Research shows people who speak another language are more utilitarian and flexible, less risk-averse and egotistical, and better able to cope with traumatic memories
As Vladimir Nabokov revised his autobiography, Speak, Memory, he found himself in a strange psychological state. He had first written the book in English, published in 1951. A few years later, a New York publisher asked him to translate it back into Russian for the émigré community. The use of his mother tongue brought back a flood of new details from his childhood, which he converted into his adopted language for a final edition, published in 1966.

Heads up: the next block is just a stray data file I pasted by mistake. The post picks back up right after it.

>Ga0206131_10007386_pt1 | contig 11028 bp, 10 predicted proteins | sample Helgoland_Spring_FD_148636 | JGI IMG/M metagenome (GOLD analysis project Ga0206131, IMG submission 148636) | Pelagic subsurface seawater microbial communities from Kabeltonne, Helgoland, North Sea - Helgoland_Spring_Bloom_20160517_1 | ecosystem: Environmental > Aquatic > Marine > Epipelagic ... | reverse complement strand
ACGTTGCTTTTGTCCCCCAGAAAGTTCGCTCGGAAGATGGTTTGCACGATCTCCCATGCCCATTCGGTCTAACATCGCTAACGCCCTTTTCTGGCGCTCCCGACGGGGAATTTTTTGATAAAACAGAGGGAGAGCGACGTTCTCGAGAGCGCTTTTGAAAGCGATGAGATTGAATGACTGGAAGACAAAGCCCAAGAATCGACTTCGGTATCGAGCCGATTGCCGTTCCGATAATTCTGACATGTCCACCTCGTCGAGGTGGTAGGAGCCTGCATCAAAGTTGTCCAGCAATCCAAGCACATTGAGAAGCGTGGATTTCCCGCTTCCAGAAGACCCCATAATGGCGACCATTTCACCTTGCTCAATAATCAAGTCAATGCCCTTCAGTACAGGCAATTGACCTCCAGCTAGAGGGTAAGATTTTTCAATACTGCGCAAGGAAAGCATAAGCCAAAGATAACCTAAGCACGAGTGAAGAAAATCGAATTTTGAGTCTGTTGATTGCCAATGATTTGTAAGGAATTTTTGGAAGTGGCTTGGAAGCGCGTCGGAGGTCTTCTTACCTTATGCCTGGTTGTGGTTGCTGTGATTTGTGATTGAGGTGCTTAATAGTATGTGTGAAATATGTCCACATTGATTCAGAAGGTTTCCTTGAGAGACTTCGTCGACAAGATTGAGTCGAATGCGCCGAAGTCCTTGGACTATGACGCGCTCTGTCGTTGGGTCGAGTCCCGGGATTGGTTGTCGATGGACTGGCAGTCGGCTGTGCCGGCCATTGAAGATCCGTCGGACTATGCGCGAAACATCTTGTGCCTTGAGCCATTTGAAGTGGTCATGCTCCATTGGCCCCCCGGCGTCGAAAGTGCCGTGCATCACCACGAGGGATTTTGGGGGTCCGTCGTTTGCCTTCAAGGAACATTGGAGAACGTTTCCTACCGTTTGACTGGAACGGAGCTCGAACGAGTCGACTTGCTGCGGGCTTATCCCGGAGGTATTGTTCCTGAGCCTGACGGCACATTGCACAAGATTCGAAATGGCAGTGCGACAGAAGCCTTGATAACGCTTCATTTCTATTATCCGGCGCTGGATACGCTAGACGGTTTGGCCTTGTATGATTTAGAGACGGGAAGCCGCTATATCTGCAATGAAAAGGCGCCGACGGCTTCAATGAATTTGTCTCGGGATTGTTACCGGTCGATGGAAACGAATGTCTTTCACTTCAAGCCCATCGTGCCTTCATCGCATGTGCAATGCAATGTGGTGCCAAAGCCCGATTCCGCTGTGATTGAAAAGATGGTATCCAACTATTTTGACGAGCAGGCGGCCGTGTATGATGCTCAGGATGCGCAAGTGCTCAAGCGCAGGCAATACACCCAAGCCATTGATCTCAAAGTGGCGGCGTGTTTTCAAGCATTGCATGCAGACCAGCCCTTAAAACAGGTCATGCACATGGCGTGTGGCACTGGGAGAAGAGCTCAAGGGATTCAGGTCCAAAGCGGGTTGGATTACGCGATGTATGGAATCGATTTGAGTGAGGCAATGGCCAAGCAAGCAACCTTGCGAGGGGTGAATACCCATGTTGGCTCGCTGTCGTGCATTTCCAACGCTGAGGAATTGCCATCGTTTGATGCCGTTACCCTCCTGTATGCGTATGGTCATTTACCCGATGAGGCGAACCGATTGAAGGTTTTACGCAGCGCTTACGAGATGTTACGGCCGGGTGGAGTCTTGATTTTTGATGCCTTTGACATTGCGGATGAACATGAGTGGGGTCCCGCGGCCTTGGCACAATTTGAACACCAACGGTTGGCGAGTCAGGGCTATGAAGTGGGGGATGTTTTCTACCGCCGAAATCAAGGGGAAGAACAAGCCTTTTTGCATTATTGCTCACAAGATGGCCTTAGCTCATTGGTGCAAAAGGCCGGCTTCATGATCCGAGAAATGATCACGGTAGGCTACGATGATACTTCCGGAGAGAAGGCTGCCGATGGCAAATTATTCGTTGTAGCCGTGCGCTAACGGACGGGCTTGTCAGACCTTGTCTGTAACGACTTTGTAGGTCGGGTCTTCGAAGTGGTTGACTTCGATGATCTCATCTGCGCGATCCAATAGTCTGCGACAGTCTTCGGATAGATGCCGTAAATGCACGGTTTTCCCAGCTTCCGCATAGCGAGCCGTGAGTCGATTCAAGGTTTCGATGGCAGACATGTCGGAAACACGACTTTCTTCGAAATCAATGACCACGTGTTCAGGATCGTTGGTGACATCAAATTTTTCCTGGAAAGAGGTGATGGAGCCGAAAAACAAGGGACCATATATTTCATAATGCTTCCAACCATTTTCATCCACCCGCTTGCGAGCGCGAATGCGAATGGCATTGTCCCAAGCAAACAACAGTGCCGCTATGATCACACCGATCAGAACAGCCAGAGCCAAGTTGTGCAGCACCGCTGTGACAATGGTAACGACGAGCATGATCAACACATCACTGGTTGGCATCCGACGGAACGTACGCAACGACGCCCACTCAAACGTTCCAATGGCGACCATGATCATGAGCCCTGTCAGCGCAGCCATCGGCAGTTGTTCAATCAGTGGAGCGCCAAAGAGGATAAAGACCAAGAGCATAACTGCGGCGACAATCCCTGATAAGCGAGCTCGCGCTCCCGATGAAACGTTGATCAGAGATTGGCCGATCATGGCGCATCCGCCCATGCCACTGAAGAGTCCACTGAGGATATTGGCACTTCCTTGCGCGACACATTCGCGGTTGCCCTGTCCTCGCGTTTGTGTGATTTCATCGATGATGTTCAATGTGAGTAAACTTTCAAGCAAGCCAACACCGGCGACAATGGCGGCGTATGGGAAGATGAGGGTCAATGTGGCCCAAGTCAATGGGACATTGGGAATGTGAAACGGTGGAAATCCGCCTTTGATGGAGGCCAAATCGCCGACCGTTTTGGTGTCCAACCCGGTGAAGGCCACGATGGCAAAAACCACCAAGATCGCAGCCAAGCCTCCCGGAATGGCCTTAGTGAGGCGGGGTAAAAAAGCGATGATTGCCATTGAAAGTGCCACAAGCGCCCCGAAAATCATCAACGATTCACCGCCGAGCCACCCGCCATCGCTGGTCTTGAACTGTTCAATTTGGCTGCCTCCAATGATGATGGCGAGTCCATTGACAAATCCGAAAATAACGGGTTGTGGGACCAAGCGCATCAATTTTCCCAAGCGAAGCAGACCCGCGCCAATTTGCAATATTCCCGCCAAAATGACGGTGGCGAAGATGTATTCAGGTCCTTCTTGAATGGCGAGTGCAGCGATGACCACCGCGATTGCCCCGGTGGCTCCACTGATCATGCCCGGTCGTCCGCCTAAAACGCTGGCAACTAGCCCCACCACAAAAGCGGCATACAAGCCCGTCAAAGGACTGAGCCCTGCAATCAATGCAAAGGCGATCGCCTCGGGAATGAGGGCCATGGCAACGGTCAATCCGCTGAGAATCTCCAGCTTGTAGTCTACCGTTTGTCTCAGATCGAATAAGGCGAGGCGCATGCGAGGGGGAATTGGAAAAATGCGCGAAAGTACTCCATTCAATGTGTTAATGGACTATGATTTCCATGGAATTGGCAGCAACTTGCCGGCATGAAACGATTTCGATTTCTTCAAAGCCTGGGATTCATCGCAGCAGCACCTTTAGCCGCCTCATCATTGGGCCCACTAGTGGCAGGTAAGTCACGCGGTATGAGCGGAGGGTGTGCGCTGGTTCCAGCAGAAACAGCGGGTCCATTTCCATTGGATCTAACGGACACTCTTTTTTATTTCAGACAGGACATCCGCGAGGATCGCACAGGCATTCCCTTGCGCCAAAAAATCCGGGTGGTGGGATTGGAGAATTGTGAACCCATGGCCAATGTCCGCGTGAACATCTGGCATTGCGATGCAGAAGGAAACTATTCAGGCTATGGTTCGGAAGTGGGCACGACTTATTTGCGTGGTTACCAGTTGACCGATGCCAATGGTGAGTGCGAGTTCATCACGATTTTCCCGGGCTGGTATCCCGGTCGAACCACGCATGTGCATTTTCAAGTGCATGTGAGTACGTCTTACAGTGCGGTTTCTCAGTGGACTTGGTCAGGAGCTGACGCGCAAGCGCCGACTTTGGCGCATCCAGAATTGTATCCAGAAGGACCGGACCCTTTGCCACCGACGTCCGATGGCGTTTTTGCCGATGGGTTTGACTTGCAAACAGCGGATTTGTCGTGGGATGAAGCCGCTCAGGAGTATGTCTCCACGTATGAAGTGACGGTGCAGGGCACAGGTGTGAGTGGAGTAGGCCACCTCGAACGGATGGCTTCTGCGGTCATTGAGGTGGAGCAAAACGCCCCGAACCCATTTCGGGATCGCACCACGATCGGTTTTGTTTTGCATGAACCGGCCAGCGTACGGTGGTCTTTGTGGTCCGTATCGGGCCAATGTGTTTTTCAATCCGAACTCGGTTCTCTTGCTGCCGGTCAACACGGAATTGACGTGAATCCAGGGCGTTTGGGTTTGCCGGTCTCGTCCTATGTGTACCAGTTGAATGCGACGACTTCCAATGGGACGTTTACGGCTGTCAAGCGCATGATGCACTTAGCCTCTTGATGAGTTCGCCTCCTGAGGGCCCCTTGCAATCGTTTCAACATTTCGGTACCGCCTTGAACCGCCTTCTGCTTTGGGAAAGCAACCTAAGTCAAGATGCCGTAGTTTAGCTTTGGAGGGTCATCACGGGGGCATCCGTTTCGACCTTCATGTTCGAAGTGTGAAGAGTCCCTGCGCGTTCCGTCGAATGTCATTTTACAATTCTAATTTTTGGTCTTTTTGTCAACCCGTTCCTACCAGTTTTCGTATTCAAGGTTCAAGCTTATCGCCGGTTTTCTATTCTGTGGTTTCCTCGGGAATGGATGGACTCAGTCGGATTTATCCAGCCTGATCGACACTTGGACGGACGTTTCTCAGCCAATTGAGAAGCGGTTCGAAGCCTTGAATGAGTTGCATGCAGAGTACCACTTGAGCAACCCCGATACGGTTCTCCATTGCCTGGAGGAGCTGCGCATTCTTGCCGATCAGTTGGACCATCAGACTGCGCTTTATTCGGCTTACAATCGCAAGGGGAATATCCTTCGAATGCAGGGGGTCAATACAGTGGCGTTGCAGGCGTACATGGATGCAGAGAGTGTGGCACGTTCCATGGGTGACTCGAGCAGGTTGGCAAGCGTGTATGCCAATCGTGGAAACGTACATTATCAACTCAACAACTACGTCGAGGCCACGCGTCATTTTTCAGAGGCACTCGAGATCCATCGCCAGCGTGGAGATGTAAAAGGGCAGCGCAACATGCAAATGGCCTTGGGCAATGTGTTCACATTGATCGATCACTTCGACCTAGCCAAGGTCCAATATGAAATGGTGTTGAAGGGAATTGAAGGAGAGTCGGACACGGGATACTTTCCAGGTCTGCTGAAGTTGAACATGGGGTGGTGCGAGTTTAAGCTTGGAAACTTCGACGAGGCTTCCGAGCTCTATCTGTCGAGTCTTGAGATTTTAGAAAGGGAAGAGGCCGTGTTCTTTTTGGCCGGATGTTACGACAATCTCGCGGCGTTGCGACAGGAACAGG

“This re-Englishing of a Russian re-version of what had been an English re-telling of Russian memories in the first place, proved to be a diabolical task,” he wrote. “But some consolation was given me by the thought that such multiple metamorphosis, familiar to butterflies, had not been tried by any human before.”